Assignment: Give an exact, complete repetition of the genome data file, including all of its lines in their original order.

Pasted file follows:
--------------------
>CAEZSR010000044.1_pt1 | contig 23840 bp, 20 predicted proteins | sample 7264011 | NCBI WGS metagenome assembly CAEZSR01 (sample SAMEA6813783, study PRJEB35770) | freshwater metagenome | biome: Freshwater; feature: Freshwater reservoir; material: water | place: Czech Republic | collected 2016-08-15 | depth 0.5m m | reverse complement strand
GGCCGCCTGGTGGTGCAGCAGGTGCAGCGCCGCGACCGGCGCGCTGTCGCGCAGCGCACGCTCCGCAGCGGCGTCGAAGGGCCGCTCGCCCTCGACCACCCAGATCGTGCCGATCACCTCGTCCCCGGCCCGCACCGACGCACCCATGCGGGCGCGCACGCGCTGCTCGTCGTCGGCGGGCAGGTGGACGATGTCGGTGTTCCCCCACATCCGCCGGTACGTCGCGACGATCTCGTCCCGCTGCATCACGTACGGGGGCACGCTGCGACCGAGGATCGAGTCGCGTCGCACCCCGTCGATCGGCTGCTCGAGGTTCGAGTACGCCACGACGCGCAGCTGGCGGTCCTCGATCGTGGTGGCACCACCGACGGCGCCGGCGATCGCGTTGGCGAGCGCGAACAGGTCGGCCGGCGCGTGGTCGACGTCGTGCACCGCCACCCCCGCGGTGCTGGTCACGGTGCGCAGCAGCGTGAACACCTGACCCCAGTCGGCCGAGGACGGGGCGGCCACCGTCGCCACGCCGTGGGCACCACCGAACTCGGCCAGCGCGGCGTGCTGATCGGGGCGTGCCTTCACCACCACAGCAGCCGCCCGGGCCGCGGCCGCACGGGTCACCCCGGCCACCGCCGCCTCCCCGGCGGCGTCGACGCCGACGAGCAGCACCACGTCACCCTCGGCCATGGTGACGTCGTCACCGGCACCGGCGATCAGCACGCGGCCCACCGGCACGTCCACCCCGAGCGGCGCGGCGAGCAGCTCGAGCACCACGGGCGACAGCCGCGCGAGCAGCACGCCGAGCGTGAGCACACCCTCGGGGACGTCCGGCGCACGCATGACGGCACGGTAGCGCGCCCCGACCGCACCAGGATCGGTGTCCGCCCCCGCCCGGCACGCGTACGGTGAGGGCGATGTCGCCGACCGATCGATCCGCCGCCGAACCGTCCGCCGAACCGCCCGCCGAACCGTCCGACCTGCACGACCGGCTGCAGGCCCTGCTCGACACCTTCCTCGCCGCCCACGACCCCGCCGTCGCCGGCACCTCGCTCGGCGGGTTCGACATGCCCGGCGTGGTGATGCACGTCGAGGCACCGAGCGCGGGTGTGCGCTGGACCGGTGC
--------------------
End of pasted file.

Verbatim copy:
>CAEZSR010000044.1_pt1 | contig 23840 bp, 20 predicted proteins | sample 7264011 | NCBI WGS metagenome assembly CAEZSR01 (sample SAMEA6813783, study PRJEB35770) | freshwater metagenome | biome: Freshwater; feature: Freshwater reservoir; material: water | place: Czech Republic | collected 2016-08-15 | depth 0.5m m | reverse complement strand
GGCCGCCTGGTGGTGCAGCAGGTGCAGCGCCGCGACCGGCGCGCTGTCGCGCAGCGCACGCTCCGCAGCGGCGTCGAAGGGCCGCTCGCCCTCGACCACCCAGATCGTGCCGATCACCTCGTCCCCGGCCCGCACCGACGCACCCATGCGGGCGCGCACGCGCTGCTCGTCGTCGGCGGGCAGGTGGACGATGTCGGTGTTCCCCCACATCCGCCGGTACGTCGCGACGATCTCGTCCCGCTGCATCACGTACGGGGGCACGCTGCGACCGAGGATCGAGTCGCGTCGCACCCCGTCGATCGGCTGCTCGAGGTTCGAGTACGCCACGACGCGCAGCTGGCGGTCCTCGATCGTGGTGGCACCACCGACGGCGCCGGCGATCGCGTTGGCGAGCGCGAACAGGTCGGCCGGCGCGTGGTCGACGTCGTGCACCGCCACCCCCGCGGTGCTGGTCACGGTGCGCAGCAGCGTGAACACCTGACCCCAGTCGGCCGAGGACGGGGCGGCCACCGTCGCCACGCCGTGGGCACCACCGAACTCGGCCAGCGCGGCGTGCTGATCGGGGCGTGCCTTCACCACCACAGCAGCCGCCCGGGCCGCGGCCGCACGGGTCACCCCGGCCACCGCCGCCTCCCCGGCGGCGTCGACGCCGACGAGCAGCACCACGTCACCCTCGGCCATGGTGACGTCGTCACCGGCACCGGCGATCAGCACGCGGCCCACCGGCACGTCCACCCCGAGCGGCGCGGCGAGCAGCTCGAGCACCACGGGCGACAGCCGCGCGAGCAGCACGCCGAGCGTGAGCACACCCTCGGGGACGTCCGGCGCACGCATGACGGCACGGTAGCGCGCCCCGACCGCACCAGGATCGGTGTCCGCCCCCGCCCGGCACGCGTACGGTGAGGGCGATGTCGCCGACCGATCGATCCGCCGCCGAACCGTCCGCCGAACCGCCCGCCGAACCGTCCGACCTGCACGACCGGCTGCAGGCCCTGCTCGACACCTTCCTCGCCGCCCACGACCCCGCCGTCGCCGGCACCTCGCTCGGCGGGTTCGACATGCCCGGCGTGGTGATGCACGTCGAGGCACCGAGCGCGGGTGTGCGCTGGACCGGTGC